At a major new exhibition at the Israel Museum, Jerusalem, the impact of European modernism on the architecture of British Mandate Palestine reveals the remarkably coherent connections between the new social order and the construction that was happening in Tel Aviv, Haifa and Jerusalem in the early 20th century.

Focussing on the period between 1930 and 1940, 'Social Construction: Modern Architecture in British Mandate Palestine' spotlights some of Israel’s most iconic buildings, representative of a distinctive regional interpretation of international modernism that emerged. The exhibition draws on architects Ada Karmi-Melamede and Dan Price’s book Architecture in Palestine during the British Mandate, 1917–1948, incorporating 40 beautiful interpretative drawings and 60 archival photographs collected as part of their unprecedented research over 25 years. 'They produced a remarkable body of knowledge that is [as] intelligent as it is beautiful,' says exhibition curator, Oren Sagiv.

With limited resources and technology, and with only local materials available, 'the Zionist modern architects in Palestine were free to experiment and search for their own version of the modern language, which was neither inspired by European technological innovations of the time, nor enamoured with the picturesque local architecture and handicraft', Sagiv explains.

Characterised by functional, geometric forms, as well as other prevalent features such as balconies, stairwells, double walls, pergolas and communal rooftop spaces, the buildings merge public and private spaces, optimising liminal spaces – in direct symbiosis with the social ideology, at a time of transition and turmoil, but also of great hope for a new nation. Sagiv’s approach is not nostalgic, however, but an attempt to redefine the way the public look at the buildings from this period, many of which are starting to vanish, with the proliferation of new construction projects in Israel’s cities.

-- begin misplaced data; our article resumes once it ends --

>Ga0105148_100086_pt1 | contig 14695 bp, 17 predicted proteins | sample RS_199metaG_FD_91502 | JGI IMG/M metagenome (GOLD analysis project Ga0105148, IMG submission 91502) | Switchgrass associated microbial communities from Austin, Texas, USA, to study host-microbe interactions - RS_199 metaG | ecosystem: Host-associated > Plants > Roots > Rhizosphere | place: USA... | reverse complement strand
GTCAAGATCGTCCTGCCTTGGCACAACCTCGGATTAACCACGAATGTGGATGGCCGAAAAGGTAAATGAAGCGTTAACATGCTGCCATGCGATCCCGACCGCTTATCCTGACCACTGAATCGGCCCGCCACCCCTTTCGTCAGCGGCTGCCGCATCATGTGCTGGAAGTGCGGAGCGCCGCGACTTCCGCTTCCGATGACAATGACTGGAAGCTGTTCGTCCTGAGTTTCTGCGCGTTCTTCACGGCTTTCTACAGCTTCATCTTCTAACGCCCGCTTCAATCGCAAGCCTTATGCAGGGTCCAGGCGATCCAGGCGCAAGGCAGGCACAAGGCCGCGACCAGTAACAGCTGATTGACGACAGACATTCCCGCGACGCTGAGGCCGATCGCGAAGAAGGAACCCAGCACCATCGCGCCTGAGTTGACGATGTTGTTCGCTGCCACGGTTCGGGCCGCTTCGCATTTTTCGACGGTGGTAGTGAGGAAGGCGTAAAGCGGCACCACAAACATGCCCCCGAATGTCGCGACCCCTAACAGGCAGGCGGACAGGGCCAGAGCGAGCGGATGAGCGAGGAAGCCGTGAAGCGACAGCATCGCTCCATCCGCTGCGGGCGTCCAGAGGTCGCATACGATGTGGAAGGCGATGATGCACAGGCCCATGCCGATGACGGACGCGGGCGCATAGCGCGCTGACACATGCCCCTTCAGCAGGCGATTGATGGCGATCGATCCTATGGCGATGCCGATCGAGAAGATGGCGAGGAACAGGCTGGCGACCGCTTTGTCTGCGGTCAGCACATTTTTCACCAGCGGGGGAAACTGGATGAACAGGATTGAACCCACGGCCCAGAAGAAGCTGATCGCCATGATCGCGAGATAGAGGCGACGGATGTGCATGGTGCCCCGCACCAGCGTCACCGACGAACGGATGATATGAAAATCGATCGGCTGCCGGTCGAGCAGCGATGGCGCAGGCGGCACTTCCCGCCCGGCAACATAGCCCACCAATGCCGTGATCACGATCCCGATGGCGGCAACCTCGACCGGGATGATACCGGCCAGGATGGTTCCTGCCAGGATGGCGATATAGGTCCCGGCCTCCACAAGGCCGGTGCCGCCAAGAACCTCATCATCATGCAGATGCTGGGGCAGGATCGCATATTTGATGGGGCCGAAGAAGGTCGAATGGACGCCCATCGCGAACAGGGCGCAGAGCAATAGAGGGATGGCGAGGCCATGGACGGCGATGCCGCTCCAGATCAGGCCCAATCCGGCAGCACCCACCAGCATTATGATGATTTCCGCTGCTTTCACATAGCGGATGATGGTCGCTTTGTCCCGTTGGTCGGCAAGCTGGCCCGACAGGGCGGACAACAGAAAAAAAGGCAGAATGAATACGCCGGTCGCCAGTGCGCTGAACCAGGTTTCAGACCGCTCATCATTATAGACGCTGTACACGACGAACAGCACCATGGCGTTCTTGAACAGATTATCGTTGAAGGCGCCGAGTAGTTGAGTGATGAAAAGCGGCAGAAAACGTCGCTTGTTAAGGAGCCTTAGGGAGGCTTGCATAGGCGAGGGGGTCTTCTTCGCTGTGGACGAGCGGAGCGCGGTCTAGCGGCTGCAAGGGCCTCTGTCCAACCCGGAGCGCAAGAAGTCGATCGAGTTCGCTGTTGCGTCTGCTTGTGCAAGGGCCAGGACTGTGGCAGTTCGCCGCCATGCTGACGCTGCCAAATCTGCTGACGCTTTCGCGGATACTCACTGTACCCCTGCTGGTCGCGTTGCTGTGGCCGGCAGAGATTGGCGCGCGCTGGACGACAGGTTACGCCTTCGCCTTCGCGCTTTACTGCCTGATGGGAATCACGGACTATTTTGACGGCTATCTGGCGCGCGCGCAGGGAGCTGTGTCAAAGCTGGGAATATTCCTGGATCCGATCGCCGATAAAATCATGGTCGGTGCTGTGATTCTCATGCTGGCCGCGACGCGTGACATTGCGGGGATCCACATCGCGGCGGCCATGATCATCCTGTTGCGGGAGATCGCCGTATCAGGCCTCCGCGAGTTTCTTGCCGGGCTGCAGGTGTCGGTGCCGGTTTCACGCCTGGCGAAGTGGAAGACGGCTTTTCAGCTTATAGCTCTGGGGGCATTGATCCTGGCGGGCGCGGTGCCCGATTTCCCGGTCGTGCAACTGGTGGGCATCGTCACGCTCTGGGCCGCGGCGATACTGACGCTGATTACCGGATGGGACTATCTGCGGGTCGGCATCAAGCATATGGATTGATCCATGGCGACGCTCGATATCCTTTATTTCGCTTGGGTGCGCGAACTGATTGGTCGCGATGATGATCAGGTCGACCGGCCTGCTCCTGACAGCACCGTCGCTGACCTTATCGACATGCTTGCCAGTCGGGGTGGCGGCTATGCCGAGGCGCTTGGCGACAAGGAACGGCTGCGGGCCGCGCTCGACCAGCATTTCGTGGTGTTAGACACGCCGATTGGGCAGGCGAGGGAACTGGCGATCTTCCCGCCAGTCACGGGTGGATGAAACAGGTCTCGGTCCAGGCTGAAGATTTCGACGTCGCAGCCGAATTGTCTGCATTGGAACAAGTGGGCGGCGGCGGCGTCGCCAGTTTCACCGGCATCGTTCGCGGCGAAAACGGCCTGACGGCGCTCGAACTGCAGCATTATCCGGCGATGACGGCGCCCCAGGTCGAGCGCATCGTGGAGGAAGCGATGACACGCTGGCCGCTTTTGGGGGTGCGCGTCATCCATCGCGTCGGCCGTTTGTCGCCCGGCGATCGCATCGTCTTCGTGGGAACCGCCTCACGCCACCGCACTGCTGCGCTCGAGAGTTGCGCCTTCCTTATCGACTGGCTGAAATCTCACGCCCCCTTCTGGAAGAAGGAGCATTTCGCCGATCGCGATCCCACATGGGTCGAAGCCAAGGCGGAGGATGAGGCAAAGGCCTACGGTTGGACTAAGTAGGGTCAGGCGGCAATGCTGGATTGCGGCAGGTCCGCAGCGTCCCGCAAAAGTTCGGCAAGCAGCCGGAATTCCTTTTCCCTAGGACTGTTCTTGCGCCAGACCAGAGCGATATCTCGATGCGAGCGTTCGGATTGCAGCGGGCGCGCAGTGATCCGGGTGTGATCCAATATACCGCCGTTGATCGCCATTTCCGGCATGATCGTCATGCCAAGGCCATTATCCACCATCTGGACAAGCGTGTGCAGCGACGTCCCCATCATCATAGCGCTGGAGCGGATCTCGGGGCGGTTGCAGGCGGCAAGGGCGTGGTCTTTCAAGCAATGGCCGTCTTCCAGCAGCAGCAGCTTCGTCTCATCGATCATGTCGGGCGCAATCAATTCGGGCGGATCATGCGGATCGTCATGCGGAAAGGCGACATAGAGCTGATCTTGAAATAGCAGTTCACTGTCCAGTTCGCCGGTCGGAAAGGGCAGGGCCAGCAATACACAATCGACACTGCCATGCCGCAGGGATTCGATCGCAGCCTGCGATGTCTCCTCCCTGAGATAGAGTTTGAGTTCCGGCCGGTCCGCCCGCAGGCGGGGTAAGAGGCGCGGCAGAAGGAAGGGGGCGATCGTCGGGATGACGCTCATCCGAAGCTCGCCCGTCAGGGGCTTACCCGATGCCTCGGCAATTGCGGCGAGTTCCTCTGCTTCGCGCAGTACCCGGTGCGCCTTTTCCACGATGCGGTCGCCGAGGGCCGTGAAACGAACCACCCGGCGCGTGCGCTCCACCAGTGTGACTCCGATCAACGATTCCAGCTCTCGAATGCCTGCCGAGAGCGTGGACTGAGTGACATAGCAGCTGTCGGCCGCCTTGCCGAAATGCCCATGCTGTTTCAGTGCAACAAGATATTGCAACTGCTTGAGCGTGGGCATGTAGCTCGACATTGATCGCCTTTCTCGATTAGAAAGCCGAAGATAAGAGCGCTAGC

The exhibition also illuminates the way in which cities developed. While European apartment blocks of the time were typically in contact, most of those in British Mandate Palestine were freestanding – a result of 'garden city' inspired town planning. 'Yet they still came together as homogeneous urban façades,' Sagiv continues. Typically three or four stories high, the cumulative designs produced a sense of 'horizontal continuity'. 'This contributes to an important aspect of the local modernist language: the urban modern space. [...] Unlike many places in the world, the modernist typology in Palestine actually developed into an architecture of streets and public spaces, creating an urban fabric that went beyond the singularity of individual buildings.'